70. Friedman, J.M.; Halaas, J.L. Leptin and the regulation of body weight in mammals. Nature 1998, 395, 763–770.
    71. Alonso-Magdalena, P.; García-Arévalo, M.; Quesada, I.; Nadal, A. Bisphenol-A treatment during pregnancy in mice: A new window of susceptibility for the development of diabetes in mothers later in life. Endocrinology 2015, 156, 1659–1670.
    72. Ohlstein, J.F.; Strong, A.L.; McLachlan, J.A.; Gimble, J.M.; Burow, M.E.; Bunnell, B.A. Bisphenol A enhances adipogenic differentiation of human adipose stromal/stem cells. J. Mol. Endocrinol. 2014, 53, 345–353.
    73. Boucher, J.G.; Boudreau, A.; Ahmed, S.; Atlas, E. In Vitro Effects of Bisphenol a β-D-Glucuronide (BPA-G) on Adipogenesis in Human and Murine Preadipocytes. Environ. Health Perspect. 2015, 123, 1287–1293.
    74. Valentino, R.; D’Esposito, V.; Passaretti, F.; Liotti, A.; Cabaro, S.; Longo, M.; Perruolo, G.; Oriente, F.; Beguinot, F.; Formisano, P. Bisphenol-A impairs insulin action and up-regulates inflammatory pathways in human subcutaneous adipocytes and 3T3-L1 cells. PLoS ONE 2013, 8, e82099.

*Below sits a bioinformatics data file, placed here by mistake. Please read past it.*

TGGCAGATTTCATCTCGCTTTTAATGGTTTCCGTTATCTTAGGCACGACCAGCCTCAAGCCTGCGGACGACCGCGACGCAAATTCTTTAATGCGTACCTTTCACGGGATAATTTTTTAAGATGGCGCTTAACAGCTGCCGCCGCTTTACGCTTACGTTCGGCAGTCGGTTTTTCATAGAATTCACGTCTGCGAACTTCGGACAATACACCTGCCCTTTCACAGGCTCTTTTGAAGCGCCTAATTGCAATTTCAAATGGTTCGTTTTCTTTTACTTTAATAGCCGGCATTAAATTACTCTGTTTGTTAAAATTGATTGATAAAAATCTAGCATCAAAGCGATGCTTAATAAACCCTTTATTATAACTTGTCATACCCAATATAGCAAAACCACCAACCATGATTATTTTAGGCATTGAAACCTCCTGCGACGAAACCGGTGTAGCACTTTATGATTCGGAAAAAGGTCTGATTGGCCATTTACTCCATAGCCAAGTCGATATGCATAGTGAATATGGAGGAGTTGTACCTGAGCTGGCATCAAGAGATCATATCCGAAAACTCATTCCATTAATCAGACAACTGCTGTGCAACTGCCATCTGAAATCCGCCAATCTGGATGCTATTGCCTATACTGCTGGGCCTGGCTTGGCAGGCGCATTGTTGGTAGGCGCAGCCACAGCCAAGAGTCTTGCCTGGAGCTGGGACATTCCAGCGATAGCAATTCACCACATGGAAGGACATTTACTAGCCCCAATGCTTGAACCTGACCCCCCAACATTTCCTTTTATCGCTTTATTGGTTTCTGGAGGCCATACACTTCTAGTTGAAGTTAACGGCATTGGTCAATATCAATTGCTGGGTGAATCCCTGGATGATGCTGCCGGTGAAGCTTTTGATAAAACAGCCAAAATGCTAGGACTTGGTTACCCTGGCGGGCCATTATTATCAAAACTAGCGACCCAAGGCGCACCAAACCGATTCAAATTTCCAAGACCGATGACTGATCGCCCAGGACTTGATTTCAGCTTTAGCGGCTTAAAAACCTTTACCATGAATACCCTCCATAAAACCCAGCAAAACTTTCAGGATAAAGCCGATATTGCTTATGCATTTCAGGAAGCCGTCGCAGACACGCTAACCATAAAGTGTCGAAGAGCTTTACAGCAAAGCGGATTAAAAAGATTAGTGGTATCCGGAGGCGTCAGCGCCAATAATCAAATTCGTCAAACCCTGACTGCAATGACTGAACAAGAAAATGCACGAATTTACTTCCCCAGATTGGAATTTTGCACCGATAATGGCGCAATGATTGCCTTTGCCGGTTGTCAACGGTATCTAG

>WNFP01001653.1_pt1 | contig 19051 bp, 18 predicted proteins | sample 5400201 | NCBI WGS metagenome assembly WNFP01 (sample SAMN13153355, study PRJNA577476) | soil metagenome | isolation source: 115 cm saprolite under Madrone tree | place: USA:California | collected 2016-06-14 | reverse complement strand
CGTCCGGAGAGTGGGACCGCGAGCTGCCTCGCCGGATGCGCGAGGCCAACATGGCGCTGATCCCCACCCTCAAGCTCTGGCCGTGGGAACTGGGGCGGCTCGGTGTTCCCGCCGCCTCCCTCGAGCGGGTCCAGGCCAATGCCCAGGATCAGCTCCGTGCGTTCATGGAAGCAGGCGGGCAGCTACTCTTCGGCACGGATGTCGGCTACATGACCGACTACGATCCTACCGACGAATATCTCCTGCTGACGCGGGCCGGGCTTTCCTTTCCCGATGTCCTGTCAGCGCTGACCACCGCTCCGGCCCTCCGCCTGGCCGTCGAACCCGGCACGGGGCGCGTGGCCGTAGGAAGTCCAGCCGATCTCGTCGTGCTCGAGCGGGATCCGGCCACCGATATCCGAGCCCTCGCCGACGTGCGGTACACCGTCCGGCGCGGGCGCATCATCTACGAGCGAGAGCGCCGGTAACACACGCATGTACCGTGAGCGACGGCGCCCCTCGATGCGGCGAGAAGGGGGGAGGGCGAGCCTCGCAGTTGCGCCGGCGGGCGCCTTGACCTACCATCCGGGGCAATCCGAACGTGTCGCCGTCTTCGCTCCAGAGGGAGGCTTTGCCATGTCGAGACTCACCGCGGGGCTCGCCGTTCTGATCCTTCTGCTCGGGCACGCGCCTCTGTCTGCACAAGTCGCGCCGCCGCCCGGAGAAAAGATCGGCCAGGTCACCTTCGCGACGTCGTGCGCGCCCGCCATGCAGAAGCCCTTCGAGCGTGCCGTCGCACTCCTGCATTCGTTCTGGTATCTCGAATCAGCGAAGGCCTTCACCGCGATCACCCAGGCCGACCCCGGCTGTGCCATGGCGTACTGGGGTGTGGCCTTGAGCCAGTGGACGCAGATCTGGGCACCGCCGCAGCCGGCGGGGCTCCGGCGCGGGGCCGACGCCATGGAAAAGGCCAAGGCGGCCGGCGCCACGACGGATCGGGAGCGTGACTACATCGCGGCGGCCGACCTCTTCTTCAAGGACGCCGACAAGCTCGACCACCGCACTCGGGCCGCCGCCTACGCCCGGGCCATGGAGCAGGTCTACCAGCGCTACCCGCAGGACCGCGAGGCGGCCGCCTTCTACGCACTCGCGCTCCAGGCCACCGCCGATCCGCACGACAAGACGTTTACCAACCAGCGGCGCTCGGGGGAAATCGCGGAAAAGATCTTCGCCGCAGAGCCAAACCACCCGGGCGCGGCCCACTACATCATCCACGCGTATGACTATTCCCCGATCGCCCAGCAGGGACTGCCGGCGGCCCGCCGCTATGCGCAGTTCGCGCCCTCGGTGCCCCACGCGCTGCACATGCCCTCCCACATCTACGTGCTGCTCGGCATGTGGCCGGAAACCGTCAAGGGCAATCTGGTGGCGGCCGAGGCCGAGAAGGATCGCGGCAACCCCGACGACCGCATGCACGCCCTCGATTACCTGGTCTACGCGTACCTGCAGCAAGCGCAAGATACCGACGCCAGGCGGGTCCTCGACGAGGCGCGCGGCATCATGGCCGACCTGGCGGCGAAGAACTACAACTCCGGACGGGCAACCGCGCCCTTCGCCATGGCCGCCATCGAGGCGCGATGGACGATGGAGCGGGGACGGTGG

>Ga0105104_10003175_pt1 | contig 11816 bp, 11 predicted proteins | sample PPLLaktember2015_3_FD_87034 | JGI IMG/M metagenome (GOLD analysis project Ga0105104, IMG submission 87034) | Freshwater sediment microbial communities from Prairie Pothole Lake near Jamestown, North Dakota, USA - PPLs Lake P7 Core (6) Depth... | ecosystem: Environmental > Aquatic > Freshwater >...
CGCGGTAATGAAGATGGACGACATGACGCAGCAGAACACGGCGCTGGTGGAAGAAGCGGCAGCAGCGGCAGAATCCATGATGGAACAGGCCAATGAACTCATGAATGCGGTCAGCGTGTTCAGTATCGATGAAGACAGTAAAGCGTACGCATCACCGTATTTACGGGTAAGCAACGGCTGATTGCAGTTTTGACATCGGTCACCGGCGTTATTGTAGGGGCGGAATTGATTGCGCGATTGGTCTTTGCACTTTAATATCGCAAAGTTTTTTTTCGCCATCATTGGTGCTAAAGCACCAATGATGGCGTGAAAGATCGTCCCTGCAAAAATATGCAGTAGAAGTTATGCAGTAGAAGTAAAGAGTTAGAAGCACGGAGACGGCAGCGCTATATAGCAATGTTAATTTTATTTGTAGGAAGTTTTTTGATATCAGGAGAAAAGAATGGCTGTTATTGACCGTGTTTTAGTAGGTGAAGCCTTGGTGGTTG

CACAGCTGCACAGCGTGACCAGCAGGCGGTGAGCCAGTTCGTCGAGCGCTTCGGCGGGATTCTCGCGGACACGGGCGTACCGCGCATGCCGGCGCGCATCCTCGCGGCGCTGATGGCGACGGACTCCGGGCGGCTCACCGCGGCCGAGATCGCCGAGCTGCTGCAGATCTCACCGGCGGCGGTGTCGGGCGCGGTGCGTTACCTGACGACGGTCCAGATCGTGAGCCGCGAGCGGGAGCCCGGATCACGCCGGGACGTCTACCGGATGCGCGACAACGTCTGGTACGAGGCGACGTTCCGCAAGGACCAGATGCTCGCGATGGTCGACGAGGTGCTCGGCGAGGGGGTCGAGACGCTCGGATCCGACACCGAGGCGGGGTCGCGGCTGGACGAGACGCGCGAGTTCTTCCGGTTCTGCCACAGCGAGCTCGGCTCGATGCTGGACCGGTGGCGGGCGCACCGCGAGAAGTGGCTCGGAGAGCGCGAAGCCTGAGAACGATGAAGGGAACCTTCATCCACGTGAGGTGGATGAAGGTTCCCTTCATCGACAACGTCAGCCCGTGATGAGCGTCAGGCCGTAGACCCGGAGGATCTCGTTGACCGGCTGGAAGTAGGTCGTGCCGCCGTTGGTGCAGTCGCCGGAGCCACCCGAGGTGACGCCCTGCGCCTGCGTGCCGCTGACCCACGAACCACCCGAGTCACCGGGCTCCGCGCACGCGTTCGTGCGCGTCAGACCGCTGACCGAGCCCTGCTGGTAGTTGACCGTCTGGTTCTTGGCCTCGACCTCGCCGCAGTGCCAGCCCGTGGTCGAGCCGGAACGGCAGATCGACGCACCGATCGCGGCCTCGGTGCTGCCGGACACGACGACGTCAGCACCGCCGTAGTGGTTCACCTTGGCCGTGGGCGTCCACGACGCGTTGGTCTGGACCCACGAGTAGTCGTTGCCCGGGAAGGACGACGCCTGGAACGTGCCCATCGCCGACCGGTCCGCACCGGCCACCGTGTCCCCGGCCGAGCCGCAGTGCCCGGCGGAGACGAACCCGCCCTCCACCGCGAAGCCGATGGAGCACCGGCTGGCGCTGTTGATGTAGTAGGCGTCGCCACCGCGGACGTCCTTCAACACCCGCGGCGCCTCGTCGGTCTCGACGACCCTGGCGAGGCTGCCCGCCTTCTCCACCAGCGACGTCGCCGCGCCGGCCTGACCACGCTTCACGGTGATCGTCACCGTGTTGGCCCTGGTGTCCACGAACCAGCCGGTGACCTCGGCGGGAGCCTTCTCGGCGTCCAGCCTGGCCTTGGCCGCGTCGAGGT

75. Dai, Y.E.; Chen, W.; Qi, H.; Liu, Q.Q. Effect of bisphenol a on SOCS-3 and insulin signaling transduction in 3T3-L1 adipocytes. Mol. Med. Rep. 2016, 14, 331–336.
    76. Wei, J.; Lin, Y.; Li, Y.; Ying, C.; Chen, J.; Song, L.; Zhou, Z.; Lv, Z.; Xia, W.; Chen, X.; et al. Perinatal exposure to bisphenol A at reference dose predisposes offspring to metabolic syndrome in adult rats on a high-fat diet. Endocrinology 2011, 152, 3049–3061.
    77. Veiga-Lopez, A.; Moeller, J.; Sreedharan, R.; Singer, K.; Lumeng, C.; Ye, W.; Pease, A.; Padmanabhan, V. Developmental programming: Interaction between prenatal BPA exposure and postnatal adiposity on metabolic variables in female sheep. Am. J. Physiol. Endocrinol. Metab. 2016, 310, E238–E247.
    78. Savastano, S.; Tarantino, G.; D’Esposito, V.; Passaretti, F.; Cabaro, S.; Liotti, A.; Liguoro, D.; Perruolo, G.; Ariemma, F.; Finelli, C.; et al. Bisphenol-A plasma levels are related to inflammatory markers, visceral obesity and insulin-resistance: A cross-sectional study on adult male population. J. Transl. Med. 2015, 13, 169.
    79. Bansal, A.; Li, C.; Xin, F.; Duemler, A.; Li, W.; Rashid, C.; Bartolomei, M.S.; Simmons, R.A. Transgenerational effects of maternal bisphenol: A exposure on offspring metabolic health. J. Dev. Orig. Health Dis. 2019, 10, 164–175.